That slice of land is small but treacherous, the last corner in a 30-square-kilometer area of operations (about 11.5 square miles) still off limits to Peery’s platoon. In addition to the bombs strewn throughout the area, the Marines take daily indirect fire — usually mortars — from a place they call “the Armory” near the triangle’s fat southern end. They’ve known about the armory for months, yet higher headquarters have repeatedly denied authorization to take it out, for fear of causing civilian casualties.
“A lot of materiel is going in and out of there every day,” Peery said. “We can’t do much about it. We want to raid it at some point.”
A central tenet of Gen. David Petraeus’ counterinsurgency strategy is that no civilians are harmed in the operation.
The Taliban, well aware of this, ensure that women and children are at the armory whenever fighters are present, Peery and others said. If the Marines try to strike, civilian casualty accusations will follow.
“Sometimes the best thing to do is nothing,” Peery said. “They’re going to come back and they’re going to fight another day, and when they do and there’s no civilians in the area, then they’re going to lose their life.”
“But a civilian death or casualty would be astronomically bad for us. It would set us back a year possibly, maybe more.”
So the armory is a damned-if-you-do situation. Many Marines who came itching for a fight and Taliban blood are frustrated beyond measure.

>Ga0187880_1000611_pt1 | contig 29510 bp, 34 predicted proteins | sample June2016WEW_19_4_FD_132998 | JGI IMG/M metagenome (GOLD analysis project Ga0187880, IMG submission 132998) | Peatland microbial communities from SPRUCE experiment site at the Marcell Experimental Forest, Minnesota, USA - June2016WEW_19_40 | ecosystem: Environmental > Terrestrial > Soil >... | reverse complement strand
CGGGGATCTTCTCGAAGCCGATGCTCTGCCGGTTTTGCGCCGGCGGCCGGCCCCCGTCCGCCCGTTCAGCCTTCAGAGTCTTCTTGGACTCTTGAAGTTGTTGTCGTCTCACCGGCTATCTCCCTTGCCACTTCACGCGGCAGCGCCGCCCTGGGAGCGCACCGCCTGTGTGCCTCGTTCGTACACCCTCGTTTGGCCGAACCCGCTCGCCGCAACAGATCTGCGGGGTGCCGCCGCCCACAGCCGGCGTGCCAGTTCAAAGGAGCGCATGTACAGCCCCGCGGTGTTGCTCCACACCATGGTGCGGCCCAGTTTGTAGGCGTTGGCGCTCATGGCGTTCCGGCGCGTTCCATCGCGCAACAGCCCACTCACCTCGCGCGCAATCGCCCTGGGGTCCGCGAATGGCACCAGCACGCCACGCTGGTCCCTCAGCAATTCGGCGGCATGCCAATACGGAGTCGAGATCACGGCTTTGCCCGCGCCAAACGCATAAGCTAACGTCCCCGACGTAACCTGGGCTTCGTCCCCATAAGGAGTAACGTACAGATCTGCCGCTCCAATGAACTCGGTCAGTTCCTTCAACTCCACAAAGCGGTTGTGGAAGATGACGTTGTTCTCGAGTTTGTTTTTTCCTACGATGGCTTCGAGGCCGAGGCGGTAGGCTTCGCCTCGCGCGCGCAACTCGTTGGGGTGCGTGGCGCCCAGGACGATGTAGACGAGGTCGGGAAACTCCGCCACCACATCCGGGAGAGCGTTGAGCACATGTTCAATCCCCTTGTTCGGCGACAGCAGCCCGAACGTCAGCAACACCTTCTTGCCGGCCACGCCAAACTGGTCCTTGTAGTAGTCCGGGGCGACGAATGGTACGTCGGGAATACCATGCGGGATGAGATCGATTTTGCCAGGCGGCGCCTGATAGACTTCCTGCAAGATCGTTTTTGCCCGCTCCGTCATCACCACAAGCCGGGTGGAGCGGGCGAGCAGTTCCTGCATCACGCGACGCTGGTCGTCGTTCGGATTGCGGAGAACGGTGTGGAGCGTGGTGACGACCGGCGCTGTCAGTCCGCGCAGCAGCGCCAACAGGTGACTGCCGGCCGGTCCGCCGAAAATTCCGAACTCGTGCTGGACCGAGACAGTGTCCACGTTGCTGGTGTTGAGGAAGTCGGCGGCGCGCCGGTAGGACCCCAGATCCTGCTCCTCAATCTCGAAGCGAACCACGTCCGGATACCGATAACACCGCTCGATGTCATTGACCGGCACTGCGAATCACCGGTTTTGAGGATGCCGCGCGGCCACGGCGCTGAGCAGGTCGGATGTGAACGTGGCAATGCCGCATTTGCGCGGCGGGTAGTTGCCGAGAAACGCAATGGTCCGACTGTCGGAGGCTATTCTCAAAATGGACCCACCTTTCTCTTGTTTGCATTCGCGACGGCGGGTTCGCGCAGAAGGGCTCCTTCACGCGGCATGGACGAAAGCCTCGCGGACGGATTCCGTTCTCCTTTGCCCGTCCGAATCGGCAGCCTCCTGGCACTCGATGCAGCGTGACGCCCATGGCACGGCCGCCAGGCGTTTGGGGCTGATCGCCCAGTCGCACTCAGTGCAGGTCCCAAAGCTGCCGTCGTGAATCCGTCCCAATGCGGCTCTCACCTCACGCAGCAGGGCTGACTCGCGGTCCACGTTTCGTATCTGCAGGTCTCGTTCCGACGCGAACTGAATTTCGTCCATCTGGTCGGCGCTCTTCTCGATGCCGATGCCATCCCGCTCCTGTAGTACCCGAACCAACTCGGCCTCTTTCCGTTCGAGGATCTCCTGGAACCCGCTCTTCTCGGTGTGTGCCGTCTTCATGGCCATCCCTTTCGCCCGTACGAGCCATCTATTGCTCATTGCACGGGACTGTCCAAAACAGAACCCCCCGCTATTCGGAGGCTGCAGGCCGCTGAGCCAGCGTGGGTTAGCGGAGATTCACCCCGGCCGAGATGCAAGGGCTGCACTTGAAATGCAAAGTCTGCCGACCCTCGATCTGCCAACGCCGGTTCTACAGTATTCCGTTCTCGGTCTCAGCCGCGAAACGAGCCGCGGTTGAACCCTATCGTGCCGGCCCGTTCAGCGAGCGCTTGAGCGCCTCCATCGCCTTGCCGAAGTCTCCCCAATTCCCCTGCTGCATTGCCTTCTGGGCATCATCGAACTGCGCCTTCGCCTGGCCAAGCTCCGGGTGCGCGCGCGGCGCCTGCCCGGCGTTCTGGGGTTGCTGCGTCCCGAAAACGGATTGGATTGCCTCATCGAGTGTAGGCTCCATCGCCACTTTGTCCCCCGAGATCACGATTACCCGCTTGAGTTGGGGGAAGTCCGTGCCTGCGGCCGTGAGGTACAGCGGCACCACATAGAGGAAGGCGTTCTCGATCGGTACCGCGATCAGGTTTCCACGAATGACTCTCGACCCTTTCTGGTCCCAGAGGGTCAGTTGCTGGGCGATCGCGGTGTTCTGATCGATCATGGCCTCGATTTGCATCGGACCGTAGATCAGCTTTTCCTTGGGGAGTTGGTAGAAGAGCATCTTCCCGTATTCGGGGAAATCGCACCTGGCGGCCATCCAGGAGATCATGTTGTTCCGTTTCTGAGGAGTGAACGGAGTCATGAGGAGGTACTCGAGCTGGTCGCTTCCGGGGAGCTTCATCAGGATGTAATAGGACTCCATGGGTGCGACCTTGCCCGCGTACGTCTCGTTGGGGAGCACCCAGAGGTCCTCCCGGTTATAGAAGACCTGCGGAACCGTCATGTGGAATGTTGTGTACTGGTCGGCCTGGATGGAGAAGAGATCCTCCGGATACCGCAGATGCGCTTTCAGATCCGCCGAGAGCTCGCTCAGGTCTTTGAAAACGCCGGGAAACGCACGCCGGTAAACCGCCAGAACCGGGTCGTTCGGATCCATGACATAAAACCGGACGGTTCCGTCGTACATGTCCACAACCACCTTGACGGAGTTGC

Rather than barge into known enemy strongholds and risk civilian lives, 3rd Platoon patrols through the bazaar and hands out gum and candy to children. They’ve carried out small projects to improve two mosques, fixed roads and built culverts to improve irrigation. They’ve pushed a proposal to the Afghan Ministry of Education for a school.
Such actions appear to be winning the locals over to the Marines’ side. Many influential elders refused to interact with the Marines until three weeks ago. One of those who finally showed had been a fence-sitter, but after seeing the Marines’ actions, offered to feed Peery tips on Taliban activities.
“What we’re doing in the bazaar is like a base for everything,” said Lance Cpl. Chad Edward Smith, a 21-year-old machine gun team leader from Frederick, Md. “You start to open up to these people and they’ll open up to you. I think we’re taking the right way, the right step forward.”
But many want a different approach.
“Basically what’s going on is we’re trying to fight a war that’s focused on hearts and minds when there’s still enemy out there and the enemy threat is greater than anyone else wants to admit,” said Cpl. Joshua Piero, a 23-year-old team leader from Los Angeles.
“It’s really frustrating,” he said. “We’ve even been down there about 150 meters (164 yards) from the armory, requested to go in and see what the [expletive] was up, and we got denied.”
Except for the May 19 assault, Taliban fighters have all but refused to fight the Marines head-on. They prefer to fire on the Marines from the maximum range their weapons will allow, usually from behind buildings “so if something were to happen, like [a] civilian casualty, they’ll blame it on us,” Peery said. “They want to have those civilian casualties to blame on us.”